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Speech & Language Delays in Northern New Jersey

If your child has difficulty communicating, speech/language therapy can improve communications skills while also increasing academic performance. New Jersey patients can receive top-notch speech and language therapy by visiting Psycho-Educational associates.

What is Speech-Language Therapy?

Professionals with expertise in development and disorders of communication are known as speech-language pathologists or SLPs. Also called speech therapists, these individuals have earned a Master’s degree at minimum, and have also been licensed in their field. In addition, these professionals hold certificates issued by the American Speech-Language-Hearing Association, or ASHA, that declares their competence in clinical practice.

Speech-language pathologists deal with issues affecting language, speech, cognitive communication and other oral skills such as eating and swallowing. Diagnosing issues related to fluency, receptive and expressive language, voice, and articulation, as well as treatment of these disorders, is performed by SLPs.

When is Speech-Language Therapy Necessary?

This therapy may become necessary for kids suffering from a wide range of conditions such as:

  • Developmental delays, such as those affecting cognition
  • Hearing problems
  • Heavy drooling
  • Oral muscle weakness
  • Autism
  • Cleft palate, cleft lip, and other birth defects
  • Chronic hoarseness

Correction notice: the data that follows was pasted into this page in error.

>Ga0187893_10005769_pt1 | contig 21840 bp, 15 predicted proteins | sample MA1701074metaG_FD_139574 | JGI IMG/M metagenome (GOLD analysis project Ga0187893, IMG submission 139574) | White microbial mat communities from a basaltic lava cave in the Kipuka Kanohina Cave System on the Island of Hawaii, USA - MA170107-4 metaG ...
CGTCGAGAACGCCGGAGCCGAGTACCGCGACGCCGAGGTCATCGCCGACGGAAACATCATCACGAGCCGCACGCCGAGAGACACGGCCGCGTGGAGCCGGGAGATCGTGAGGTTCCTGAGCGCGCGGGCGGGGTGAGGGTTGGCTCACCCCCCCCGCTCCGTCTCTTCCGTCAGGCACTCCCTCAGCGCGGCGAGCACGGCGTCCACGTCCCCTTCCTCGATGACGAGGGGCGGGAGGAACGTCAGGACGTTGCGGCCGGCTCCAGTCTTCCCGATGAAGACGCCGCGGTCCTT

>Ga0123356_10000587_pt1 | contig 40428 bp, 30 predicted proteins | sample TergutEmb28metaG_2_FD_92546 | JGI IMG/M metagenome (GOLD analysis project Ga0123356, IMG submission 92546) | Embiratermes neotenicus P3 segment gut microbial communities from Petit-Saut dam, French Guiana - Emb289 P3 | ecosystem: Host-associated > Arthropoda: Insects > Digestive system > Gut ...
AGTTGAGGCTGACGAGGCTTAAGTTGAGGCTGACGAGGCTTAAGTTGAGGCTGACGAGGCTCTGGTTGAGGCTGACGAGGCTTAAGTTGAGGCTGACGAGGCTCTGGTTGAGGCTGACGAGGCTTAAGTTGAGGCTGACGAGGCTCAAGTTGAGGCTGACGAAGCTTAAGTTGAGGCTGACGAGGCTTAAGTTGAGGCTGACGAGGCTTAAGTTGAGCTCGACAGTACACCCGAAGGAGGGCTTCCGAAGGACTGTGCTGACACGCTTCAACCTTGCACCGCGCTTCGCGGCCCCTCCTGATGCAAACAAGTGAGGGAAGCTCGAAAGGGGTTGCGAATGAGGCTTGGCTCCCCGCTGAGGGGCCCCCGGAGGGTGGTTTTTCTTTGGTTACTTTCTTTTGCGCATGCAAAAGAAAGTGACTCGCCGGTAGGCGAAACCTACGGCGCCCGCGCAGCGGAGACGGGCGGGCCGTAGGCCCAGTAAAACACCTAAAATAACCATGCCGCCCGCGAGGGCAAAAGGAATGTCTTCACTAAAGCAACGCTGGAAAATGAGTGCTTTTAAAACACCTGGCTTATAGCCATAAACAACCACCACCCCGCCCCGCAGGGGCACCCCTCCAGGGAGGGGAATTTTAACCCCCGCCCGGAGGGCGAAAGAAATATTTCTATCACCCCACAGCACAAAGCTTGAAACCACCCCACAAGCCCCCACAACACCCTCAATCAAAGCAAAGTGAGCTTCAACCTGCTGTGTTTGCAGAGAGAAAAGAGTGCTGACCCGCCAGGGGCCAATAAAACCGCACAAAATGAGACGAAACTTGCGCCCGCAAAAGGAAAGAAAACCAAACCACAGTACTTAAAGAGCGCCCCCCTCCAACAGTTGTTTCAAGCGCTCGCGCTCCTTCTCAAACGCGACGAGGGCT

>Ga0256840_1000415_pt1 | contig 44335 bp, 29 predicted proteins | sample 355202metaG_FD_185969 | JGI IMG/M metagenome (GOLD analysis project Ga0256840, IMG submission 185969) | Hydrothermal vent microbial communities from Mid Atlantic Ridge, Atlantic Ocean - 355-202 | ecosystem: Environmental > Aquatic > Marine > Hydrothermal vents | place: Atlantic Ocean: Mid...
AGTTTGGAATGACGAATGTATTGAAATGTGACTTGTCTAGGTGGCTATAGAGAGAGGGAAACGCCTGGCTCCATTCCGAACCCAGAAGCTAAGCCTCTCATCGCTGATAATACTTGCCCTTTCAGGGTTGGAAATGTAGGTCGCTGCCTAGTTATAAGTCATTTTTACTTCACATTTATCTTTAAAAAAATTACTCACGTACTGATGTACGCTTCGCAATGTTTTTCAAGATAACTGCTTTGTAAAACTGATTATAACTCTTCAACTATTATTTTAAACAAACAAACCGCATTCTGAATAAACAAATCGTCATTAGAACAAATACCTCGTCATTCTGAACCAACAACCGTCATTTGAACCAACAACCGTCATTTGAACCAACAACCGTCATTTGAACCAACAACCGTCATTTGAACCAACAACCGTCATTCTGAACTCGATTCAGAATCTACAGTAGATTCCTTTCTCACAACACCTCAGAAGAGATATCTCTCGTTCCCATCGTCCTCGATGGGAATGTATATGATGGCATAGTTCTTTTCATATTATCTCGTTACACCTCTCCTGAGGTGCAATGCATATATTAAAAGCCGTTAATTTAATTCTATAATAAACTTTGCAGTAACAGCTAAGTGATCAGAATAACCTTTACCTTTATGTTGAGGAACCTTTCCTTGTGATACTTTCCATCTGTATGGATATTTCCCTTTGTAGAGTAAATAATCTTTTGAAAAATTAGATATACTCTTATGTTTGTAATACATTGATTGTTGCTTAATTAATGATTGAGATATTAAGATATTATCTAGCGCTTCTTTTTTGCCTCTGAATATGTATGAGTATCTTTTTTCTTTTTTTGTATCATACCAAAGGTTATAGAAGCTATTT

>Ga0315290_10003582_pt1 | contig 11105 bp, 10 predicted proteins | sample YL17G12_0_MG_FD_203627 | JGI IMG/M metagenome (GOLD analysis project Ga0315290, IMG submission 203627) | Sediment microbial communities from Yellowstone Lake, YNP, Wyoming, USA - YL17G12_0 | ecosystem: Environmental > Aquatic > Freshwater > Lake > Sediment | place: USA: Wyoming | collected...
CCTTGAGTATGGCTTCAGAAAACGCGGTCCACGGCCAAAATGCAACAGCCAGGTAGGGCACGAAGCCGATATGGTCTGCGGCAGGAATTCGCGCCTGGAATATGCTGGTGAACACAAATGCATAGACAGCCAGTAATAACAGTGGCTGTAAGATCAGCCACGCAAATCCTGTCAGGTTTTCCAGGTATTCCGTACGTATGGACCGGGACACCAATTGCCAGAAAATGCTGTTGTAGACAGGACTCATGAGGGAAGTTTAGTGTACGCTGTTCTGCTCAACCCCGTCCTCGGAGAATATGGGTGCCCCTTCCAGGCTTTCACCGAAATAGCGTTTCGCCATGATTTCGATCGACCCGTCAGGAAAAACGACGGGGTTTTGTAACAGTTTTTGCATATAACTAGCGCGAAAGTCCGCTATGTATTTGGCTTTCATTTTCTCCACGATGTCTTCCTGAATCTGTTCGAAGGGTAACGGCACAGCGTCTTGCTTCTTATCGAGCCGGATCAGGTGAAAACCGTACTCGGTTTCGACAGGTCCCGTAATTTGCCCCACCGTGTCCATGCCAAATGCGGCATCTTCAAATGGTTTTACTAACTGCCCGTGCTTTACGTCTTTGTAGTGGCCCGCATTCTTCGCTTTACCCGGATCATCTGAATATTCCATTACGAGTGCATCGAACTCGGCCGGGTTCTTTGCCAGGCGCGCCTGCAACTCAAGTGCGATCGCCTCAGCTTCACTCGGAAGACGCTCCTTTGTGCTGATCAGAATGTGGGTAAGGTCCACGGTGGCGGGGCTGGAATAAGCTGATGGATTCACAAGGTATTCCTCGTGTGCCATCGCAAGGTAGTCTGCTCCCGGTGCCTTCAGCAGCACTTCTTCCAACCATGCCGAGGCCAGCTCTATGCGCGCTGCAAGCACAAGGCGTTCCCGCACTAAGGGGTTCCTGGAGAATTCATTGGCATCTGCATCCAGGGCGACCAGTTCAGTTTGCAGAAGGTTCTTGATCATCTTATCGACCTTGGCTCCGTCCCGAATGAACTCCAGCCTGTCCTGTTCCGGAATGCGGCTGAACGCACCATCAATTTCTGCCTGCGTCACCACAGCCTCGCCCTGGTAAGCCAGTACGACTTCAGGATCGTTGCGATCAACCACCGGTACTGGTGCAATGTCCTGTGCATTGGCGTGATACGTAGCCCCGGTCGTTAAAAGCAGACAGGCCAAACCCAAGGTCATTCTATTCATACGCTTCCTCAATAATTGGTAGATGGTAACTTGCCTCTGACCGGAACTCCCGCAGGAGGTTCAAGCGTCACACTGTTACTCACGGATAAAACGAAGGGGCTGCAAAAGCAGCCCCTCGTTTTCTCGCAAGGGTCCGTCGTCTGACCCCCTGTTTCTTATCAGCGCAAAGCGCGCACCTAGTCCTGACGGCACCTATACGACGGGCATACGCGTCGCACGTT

• Feeding and swallowing disorders
  • Traumatic brain injury
  • Problems affecting respiration

In all of these situations, patients should begin therapy without delay. When kids start therapy early in life, they are more likely to overcome these issues compared to those who start after age five. Older children can still make progress but may improve at a slower pace because they have had longer to develop ingrained patterns.

Remediation

During speech-language therapy sessions, we work individually with children or in small groups to address the problems associated with their disorders. Therapists may use a number of strategies, such as:

  • Articulation therapy: Also called sound production exercises, this involves showing children the proper ways of voicing certain sounds. These exercises are usually employed during play activities and involve SLPs demonstrating tongue movements
  • Language intervention activities: To build the speech skills of children, SLPs may play with children while talking to them and showing them objects, books and pictures that promote the development of language. Exercises such as modeling proper pronunciation may be performed repetitively.
  • Swallowing, feeding, and oral-motor therapy: This involves the use of oral exercises by the SLP. For example, massage of the face and exercises of the lips, jaw and tongue may be used to strengthen oral muscles. A variety of food temperatures and textures may also be used to improve the oral awareness of children.

The sooner you enroll your child in speech/language therapy, the sooner you can enjoy the results. Here at Psycho-Educational Associates, we have experienced, caring professionals standing by ready to provide you with speech/language therapy and a variety of other services. Contact us today to schedule your appointment!